President Sittie Aliah Lumbao, Sittie NB Pasandalan, to the members, officers, and partners of the Association of Lady Shari’ah Counselors-At-Law of the Philippines Inc (ALSCAP) who made this event possible, good morning to all.
Violent extremism is complex by nature, occurs in all societies and is not bound by religion, race, or social class. While it is mostly grounded in the name of ideologies, beliefs, and faiths, the drivers of extremism are evolving. There remains no universal explanation and hence, no universal response to this dilemma across the community of nations.
One thing is certain: How the government reacts to the presence of violent extremism determines the extent and magnitude of its spread in our country. In theory, extremism instantly refers to unrestrained fear, danger, and coercion. Yet again, there is no better way of characterizing so than witnessing the acts firsthand, within our borders.
At the meeting of the Rotary Club of Manila, Sen. Lacson holds the proposed Anti-Terrorism Act of 2020 – and its critics – to the Rotary’s Four-Way Test. Sen. Lacson also answered questions on the Anti-Terrorism Bill after the speech.
It is good to once again see familiar faces, virtually at least. I am certain that moving from physical meetings and events to the digital realm is something that is new to all of us. Nevertheless, I find comfort in knowing that this pandemic could not shake the dedication of a Rotarian spirit in living up to its overarching motto: Service above self.
Your invitation says I have 30 minutes to speak. Since there are many points to cover in our virtual discussion today, I will cut to the chase and go straight to the issues at hand.
For the past couple of weeks, among the trending topics that have been dominating the mainstream and social media platforms is the Anti-Terrorism Bill, which as we speak, is awaiting the signature of the President. Unfortunately, the ongoing campaign against this proposed measure, heavily influenced by massive misinformation and disinformation, unfairly devalues the importance of this legislative measure on many fronts.
Hence, as the principal sponsor and one of the authors of the bill, it is incumbent upon me to take every available platform to shed light on the legislative intent and merit of the Anti-Terrorism Act of 2020, as proposed.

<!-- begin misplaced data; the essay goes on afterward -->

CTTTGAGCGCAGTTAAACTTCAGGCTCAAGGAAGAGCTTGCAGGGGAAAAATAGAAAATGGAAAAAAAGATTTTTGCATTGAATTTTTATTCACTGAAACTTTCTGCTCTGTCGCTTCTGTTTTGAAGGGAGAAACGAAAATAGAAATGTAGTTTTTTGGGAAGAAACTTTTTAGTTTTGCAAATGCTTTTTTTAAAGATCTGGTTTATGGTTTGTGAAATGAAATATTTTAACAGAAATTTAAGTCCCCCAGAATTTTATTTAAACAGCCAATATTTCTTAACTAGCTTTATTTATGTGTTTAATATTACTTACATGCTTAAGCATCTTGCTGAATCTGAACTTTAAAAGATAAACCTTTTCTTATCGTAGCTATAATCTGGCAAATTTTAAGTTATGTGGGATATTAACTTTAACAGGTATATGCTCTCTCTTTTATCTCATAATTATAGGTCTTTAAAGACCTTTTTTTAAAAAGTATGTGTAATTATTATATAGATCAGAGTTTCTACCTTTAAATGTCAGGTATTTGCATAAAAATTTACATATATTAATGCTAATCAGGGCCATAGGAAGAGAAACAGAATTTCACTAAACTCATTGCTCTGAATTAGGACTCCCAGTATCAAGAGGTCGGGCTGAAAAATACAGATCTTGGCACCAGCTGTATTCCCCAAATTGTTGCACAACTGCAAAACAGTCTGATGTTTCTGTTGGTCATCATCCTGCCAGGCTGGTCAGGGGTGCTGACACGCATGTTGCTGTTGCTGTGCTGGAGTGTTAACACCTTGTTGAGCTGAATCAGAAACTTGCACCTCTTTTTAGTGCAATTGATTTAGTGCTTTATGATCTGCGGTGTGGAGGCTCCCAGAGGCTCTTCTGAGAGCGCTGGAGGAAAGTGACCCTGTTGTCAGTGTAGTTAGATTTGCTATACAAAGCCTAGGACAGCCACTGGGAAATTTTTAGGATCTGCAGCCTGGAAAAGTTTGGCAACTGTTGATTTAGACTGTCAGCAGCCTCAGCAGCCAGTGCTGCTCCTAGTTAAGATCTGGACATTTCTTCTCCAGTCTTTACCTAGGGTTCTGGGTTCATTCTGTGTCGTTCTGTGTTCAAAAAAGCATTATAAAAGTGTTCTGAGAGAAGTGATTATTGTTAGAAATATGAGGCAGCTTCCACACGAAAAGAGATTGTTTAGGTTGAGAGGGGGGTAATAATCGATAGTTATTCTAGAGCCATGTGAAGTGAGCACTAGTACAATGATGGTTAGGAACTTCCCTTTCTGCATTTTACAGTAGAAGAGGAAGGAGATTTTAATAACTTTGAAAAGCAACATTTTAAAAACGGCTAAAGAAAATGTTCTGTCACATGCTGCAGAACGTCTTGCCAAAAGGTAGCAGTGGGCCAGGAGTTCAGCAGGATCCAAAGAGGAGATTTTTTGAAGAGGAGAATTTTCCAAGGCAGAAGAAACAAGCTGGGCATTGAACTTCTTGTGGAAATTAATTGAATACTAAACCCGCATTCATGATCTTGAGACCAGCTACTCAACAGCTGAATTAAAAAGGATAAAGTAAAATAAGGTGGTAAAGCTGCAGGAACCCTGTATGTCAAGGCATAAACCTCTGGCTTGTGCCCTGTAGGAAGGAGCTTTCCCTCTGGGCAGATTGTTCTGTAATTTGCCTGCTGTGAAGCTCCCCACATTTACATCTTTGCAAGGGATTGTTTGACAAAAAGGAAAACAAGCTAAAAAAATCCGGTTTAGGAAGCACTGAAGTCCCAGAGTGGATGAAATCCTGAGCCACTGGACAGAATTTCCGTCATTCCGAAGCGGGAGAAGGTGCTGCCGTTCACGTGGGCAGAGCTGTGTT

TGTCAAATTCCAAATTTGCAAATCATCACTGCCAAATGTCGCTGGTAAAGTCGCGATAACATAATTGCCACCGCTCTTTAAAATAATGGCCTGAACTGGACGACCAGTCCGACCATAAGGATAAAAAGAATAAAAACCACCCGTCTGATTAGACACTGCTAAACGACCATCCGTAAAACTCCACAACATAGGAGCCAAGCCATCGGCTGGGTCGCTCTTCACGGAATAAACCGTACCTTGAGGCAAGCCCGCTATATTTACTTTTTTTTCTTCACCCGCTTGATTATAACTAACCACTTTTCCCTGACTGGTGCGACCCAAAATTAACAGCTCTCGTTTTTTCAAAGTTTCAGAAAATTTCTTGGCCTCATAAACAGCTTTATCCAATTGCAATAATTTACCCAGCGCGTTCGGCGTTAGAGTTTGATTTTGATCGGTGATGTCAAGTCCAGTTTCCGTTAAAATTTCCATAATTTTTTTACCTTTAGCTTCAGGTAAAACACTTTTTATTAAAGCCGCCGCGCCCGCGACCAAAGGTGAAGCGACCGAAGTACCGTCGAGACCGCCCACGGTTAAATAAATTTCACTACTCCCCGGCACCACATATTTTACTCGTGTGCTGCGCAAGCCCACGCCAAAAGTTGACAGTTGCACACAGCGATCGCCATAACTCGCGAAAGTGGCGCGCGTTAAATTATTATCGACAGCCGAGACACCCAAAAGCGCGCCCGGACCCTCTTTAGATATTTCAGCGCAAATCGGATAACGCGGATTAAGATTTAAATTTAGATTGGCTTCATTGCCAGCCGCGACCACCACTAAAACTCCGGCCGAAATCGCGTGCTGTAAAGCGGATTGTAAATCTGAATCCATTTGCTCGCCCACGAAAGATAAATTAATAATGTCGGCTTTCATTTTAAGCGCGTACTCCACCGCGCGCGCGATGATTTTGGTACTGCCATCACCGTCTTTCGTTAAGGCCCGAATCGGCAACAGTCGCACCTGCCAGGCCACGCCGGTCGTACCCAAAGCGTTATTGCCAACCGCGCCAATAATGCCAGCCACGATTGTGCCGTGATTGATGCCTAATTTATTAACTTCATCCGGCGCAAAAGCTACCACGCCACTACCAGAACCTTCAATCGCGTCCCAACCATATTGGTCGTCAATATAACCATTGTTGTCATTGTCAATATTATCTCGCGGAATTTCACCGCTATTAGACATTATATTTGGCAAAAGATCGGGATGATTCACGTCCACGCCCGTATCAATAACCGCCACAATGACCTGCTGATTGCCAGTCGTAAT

In an interview on PTV-4’s Laging Handa public briefing, Sen. Lacson answered questions on:
* Why the Anti-Terrorism Bill is urgent [21:12]
* DOH leadership woes in dealing with COVID-19 threat [23:15]
* National ID’s value amid pandemic [24:56]
* Implementing the GMRC Law [28:03]
Hindi sana naganap ang madugo at mapanirang pambobomba sa Marawi noong 2017, kung umiiral na noon ang iminungkahing Anti-Terrorism Act of 2020, bunga na rin ng mga klaro at mabibigat na probisyon nito laban sa terorismo.
Ayon sa mambabatas, kung noon pa ay may mas matapang na batas na laban sa terorismo, siguradong mapipigilan ang karahasan at nailigtas ang maraming buhay at ari-arian.
“Had this measure been in effect earlier instead of the 2007 Human Security Act, the Marawi Siege could have been prevented. For one, a new feature under this bill is to make punishable inchoate offenses, something not present under the present Human Security Act of 2007,” pagsisiwalat ni Lacson.
The deadly and protracted Marawi Siege of 2017 could have been prevented had the proposed Anti-Terrorism Act of 2020 been in effect at the time, due to its tough provisions against inchoate offenses as well as its mechanism for cutting off terrorists’ funding.
Sen. Panfilo M. Lacson stressed this as he pointed out the country cannot afford to wait for a repeat of the urban battle that lasted five months and caused massive loss of life and property.
“Had this measure been in effect earlier instead of the 2007 Human Security Act, the Marawi Siege could have been prevented. For one, a new feature under this bill is to make punishable inchoate offenses, something not present under the present Human Security Act of 2007,” Lacson, who sponsored the bill in the Senate, said at an online forum of the League of Provinces of the Philippines on Thursday, when asked by Negros Occidental Governor Eugenio Jose ‘Bong’ Lacson.
From The Manila Times: “The first line of defense against violent extremism, I believe, is education; creating awareness and cultivating our young people’s critical thinking and resilience will equip them with skills they need to detect and reject violent extremism and make informed decisions and contest extremist ideologies,” (Lacson) said.